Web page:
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In this classic study, Pulitzer Prize-winning author James M. McPherson deftly narrates the experience of blacks--former slaves and soldiers, preachers, visionaries, doctors, intellectuals, and common people--during the Civil War

Chaffin's Farm
New Market Heights Virginia

American Civil War
September 29-30, 1864

  Colored Troops displayed their worth at the Battle of New Market Heights (Chaffin's Farm) near Richmond on September 29, 1864. Fourteen men, including Christian Fleetwood, who later became an active community leader in Washington, D.C. were presented the Medal of Honor for valor at New Market Heights. Several were awarded to men who took charge of their units after all white commanders had fallen. Soldiers of distinction were also given the Army of the James or "Butler" medal, designated by champion of the black troops, Gen. Benjamin Butler and the only medal created solely for the United States Colored Troops  
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A young white officer who served as a lieutenant in a regiment of U.S. Colored Troops in the Union Army, is the work of a superb storyteller who describes how his Civil War experiences transformed him from a callow youth into an honorable man.

During the night of September 28-29, Major General Benjamin Butler's Army of the James crossed James River to assault the Richmond defenses north of the river. The columns attacked at dawn. After initial Union successes at New Market Heights and Fort Harrison, the Confederates rallied and contained the breakthrough.

Lee reinforced his lines north of the James and, on September 30, he counter attacked unsuccessfully. The Federals entrenched, and the Confederates erected a new line of works cutting off the captured forts.  Union general Burnham was killed.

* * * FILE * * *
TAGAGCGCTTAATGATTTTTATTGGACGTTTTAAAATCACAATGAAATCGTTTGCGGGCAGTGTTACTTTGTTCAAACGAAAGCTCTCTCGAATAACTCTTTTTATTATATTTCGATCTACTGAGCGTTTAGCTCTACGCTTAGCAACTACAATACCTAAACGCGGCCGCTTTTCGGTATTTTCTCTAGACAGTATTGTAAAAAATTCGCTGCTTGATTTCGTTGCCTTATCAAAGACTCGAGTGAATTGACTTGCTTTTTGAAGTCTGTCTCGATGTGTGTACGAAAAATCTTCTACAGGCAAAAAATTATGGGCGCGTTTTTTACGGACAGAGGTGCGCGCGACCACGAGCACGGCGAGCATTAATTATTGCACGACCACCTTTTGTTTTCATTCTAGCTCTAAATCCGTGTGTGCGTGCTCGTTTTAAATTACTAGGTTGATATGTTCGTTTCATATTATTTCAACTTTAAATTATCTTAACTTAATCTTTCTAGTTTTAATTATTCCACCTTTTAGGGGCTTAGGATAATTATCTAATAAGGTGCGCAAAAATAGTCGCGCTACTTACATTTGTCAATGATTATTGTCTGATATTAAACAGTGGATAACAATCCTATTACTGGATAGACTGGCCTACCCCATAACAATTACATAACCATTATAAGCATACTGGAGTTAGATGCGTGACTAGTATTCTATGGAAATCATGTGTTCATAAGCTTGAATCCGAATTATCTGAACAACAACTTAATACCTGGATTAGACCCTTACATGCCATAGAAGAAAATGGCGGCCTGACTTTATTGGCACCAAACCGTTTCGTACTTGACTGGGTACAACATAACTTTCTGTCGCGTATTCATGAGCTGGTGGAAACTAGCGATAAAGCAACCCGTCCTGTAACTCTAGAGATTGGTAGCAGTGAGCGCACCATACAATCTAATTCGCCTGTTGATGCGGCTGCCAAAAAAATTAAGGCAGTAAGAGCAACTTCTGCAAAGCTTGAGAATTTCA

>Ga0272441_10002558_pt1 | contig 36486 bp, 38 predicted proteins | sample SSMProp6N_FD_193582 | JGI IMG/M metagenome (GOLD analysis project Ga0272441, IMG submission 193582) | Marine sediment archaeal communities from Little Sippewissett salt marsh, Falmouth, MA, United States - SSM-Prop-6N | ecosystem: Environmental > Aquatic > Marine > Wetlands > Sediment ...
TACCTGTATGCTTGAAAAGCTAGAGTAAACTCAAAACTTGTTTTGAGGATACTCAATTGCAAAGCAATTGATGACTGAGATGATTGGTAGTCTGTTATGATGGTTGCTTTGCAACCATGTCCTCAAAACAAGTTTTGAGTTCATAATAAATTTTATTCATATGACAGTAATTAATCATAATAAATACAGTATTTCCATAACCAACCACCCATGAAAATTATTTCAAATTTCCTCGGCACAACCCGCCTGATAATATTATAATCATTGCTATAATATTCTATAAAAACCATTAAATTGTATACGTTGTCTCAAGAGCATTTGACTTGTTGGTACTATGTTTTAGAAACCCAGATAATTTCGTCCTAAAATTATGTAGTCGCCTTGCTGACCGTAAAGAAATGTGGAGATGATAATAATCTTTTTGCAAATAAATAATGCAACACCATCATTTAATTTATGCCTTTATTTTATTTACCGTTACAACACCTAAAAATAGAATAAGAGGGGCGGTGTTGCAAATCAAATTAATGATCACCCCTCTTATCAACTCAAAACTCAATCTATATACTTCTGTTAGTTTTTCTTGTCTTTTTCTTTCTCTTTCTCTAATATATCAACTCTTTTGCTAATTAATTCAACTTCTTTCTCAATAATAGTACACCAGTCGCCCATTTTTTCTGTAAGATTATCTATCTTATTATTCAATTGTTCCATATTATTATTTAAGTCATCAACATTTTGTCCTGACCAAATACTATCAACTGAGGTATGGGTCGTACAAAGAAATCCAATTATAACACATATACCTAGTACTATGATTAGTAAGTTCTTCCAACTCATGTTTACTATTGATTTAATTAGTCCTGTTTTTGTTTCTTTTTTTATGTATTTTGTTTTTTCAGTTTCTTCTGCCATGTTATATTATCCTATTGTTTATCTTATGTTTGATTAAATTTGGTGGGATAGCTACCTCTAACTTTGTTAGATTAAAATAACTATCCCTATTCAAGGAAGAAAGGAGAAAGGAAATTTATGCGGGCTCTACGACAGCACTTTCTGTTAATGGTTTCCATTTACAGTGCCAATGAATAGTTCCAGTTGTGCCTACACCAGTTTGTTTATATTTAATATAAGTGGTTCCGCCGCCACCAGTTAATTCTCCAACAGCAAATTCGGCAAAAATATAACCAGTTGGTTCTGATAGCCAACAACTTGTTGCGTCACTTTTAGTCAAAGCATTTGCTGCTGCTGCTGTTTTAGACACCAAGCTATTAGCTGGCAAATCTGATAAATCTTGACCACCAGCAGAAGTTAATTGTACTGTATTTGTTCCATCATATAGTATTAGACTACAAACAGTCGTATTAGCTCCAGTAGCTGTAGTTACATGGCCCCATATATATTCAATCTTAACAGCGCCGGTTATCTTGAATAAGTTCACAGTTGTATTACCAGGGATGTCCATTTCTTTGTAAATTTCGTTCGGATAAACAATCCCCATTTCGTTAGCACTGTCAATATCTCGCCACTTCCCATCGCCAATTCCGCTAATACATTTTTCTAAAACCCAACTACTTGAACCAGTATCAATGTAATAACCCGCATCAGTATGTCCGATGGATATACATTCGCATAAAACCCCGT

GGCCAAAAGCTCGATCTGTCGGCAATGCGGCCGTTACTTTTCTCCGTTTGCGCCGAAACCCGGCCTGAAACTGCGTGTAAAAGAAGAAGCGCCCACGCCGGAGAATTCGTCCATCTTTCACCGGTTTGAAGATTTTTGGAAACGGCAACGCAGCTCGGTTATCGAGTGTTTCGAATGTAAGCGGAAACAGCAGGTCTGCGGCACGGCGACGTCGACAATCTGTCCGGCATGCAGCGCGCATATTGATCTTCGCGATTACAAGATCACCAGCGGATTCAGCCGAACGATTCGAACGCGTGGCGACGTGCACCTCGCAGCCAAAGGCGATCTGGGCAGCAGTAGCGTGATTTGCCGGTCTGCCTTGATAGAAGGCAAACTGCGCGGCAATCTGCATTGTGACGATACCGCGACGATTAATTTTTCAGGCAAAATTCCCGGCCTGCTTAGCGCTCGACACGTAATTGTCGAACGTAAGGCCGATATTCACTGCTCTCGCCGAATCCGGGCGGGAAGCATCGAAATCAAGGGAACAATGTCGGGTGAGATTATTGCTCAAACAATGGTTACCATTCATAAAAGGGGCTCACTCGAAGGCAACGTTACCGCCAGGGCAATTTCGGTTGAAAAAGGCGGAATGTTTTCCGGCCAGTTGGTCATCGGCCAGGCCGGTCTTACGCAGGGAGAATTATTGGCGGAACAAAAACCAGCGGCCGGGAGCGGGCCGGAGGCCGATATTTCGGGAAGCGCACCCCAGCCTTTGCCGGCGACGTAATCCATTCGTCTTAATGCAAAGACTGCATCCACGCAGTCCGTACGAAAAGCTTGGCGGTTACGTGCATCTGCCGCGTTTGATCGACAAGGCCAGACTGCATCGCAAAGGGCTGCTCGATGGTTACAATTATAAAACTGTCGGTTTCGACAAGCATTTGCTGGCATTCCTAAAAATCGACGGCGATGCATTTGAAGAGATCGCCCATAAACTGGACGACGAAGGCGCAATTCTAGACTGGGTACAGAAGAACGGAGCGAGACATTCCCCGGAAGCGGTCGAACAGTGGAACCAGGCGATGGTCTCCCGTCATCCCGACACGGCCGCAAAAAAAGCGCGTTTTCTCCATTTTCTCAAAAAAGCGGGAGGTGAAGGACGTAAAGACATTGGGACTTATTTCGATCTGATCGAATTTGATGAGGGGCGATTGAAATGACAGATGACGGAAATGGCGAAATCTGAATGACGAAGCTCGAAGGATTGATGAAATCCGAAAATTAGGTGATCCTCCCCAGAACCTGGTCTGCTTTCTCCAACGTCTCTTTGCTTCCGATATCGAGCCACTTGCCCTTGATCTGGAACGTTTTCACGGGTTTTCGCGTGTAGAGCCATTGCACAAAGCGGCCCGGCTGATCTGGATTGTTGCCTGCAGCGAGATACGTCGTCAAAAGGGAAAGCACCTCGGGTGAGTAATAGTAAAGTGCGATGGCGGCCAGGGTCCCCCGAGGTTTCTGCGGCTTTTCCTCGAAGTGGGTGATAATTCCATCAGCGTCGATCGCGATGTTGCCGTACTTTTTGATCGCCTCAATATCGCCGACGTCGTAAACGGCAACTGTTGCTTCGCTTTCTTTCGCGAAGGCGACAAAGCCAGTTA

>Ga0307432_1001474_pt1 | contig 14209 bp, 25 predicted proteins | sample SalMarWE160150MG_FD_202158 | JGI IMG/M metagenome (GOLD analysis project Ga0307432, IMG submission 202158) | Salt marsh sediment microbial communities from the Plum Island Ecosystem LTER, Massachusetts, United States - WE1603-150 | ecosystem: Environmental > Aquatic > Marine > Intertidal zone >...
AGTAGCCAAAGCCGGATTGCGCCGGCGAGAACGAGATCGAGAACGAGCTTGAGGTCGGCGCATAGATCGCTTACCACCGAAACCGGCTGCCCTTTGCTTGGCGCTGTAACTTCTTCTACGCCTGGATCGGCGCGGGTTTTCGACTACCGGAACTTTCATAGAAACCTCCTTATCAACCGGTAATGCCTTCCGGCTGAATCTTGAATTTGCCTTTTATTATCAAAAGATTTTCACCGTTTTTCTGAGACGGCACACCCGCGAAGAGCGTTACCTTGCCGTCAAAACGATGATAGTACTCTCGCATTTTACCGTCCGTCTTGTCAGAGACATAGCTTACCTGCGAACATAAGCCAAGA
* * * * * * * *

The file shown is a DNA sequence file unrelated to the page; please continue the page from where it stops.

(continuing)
As Grant anticipated, Lee shifted troops to meet the threat against Richmond, weakening his lines at Petersburg.

The Battle became one of the most heroic engagements involving African Americans (colored troops). The Colored Troops division of the Eighteenth Corps, after being pinned down by Confederate artillery fire for about 30 minutes, charged the earthworks and rushed up the slopes of the heights.

During the hour-long engagement the division suffered tremendous casualties. Of the sixteen African Americans who were awarded the Medal of Honor during the Civil War, fourteen received the honor as a result of their actions at New Market Heights.

Result(s): Union victory

Location: Henrico County

Campaign: Richmond–Petersburg Campaign (June 1864-March 1865) next battle in campaign    previous battle in campaign

Date(s): September 29-30, 1864

Principal Commanders: Major General Benjamin Butler [US]; General Robert E. Lee and Lieutenant General Richard S. Ewell [CS]

Forces Engaged: Armies

Estimated Casualties: 4,430 total

54th Massachusetts
Where Death and Glory Meet: Colonel Robert Gould Shaw and the 54th Massachusetts Infantry
July 18, 1863, the African American soldiers of the Fifty-Fourth Massachusetts Infantry led a courageous but ill-fated charge on Fort Wagner, a key bastion guarding Charleston harbor. Confederate defenders killed, wounded, or made prisoners of half the regiment. Only hours later, the body of Colonel Robert Gould Shaw, the regiment's white commander, was thrown into a mass grave with those of twenty of his men.

Fort Burnham, Virginia (the former Confederate Fort Harrison). Federal soldiers in front of bomb-proof headquarters

Fort Burnam Virginia

Where Death Met Glory
Where Death and Glory Meet: Colonel Robert Gould Shaw and the 54th Massachusetts Infantry
The history of how our culture determines manhood. Although a rather detached supporter of abolition, Shaw was skeptical about the fighting abilities of freedmen, and initially declined the command. When he did accept, he was aware that the eyes of the nation were on his regiment, and his training of them was relentless. The 54th measured up by proving itself in battle
The Civil War Battlefield at New Market, Virginia
The Civil War Battlefield at New Market, Virginia Photographic Print
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The Battle of New Market Heights, Henrico County, Virginia, fought on September 29, 1864, remains among the lesser known engagements of the Civil War. Its significance, however, in American military history and African-American history deserves recognition.